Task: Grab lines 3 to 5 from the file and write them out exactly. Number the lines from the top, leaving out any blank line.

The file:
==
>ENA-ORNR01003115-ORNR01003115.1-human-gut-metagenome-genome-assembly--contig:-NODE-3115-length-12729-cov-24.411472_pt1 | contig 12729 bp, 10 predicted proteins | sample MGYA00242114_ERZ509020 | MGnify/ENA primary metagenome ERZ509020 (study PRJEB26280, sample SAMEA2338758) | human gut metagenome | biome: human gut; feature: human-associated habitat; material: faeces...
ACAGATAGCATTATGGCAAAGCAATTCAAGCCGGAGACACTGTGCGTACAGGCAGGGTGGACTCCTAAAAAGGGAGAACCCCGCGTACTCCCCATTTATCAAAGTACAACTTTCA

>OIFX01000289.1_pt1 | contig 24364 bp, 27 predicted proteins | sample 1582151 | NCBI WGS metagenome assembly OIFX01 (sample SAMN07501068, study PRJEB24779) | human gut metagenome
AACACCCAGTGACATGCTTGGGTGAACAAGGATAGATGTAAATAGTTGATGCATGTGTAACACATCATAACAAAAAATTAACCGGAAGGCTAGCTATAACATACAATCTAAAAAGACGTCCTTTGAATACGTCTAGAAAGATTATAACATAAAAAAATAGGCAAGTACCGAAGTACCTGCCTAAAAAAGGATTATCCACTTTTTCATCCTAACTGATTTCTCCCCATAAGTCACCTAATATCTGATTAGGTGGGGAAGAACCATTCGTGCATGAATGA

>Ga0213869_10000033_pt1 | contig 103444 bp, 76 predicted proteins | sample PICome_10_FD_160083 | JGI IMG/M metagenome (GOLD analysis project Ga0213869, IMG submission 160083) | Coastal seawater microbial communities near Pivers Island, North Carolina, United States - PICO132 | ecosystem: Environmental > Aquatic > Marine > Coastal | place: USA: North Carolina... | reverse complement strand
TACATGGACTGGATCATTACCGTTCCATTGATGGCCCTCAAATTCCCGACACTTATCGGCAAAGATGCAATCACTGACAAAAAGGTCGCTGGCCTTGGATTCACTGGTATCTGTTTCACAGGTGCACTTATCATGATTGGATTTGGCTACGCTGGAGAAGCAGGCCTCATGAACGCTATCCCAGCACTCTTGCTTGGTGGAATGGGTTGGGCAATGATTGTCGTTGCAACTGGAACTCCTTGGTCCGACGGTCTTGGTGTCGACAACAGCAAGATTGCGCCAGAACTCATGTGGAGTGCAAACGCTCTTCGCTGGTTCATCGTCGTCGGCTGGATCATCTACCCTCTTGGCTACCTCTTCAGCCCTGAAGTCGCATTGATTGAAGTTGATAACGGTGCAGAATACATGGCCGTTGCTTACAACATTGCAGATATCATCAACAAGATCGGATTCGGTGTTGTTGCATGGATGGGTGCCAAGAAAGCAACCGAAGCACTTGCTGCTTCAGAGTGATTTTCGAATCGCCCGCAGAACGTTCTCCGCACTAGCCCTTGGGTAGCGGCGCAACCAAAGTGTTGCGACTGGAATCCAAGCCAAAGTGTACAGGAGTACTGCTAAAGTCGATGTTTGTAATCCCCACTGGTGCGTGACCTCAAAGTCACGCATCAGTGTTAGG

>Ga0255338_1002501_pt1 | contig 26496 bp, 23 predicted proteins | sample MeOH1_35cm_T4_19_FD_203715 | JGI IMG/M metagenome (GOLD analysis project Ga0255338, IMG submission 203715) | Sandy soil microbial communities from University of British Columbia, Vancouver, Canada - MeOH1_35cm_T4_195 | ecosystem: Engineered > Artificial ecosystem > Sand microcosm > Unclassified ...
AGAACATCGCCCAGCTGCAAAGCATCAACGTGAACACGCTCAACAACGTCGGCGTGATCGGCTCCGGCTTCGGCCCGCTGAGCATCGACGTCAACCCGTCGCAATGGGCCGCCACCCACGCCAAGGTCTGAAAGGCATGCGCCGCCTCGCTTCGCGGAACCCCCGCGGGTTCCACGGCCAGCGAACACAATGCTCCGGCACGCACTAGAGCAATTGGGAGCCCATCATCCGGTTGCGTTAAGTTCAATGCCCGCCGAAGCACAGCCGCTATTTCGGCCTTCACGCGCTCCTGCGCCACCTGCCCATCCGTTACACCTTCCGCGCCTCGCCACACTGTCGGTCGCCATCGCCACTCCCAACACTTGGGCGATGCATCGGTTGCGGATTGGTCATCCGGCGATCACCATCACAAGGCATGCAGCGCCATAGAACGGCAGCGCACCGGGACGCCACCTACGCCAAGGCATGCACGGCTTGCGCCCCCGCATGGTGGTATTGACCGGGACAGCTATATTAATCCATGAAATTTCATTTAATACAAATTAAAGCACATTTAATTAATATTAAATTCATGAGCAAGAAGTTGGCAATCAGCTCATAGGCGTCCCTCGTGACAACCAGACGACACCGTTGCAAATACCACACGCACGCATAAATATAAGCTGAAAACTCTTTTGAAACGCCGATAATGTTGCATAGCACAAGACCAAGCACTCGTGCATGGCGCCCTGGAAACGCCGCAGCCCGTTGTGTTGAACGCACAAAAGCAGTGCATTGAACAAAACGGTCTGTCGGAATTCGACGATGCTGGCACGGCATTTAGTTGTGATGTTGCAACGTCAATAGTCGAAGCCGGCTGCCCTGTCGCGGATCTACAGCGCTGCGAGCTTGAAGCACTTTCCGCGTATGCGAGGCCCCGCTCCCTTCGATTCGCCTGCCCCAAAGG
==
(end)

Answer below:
>OIFX01000289.1_pt1 | contig 24364 bp, 27 predicted proteins | sample 1582151 | NCBI WGS metagenome assembly OIFX01 (sample SAMN07501068, study PRJEB24779) | human gut metagenome
AACACCCAGTGACATGCTTGGGTGAACAAGGATAGATGTAAATAGTTGATGCATGTGTAACACATCATAACAAAAAATTAACCGGAAGGCTAGCTATAACATACAATCTAAAAAGACGTCCTTTGAATACGTCTAGAAAGATTATAACATAAAAAAATAGGCAAGTACCGAAGTACCTGCCTAAAAAAGGATTATCCACTTTTTCATCCTAACTGATTTCTCCCCATAAGTCACCTAATATCTGATTAGGTGGGGAAGAACCATTCGTGCATGAATGA

>Ga0213869_10000033_pt1 | contig 103444 bp, 76 predicted proteins | sample PICome_10_FD_160083 | JGI IMG/M metagenome (GOLD analysis project Ga0213869, IMG submission 160083) | Coastal seawater microbial communities near Pivers Island, North Carolina, United States - PICO132 | ecosystem: Environmental > Aquatic > Marine > Coastal | place: USA: North Carolina... | reverse complement strand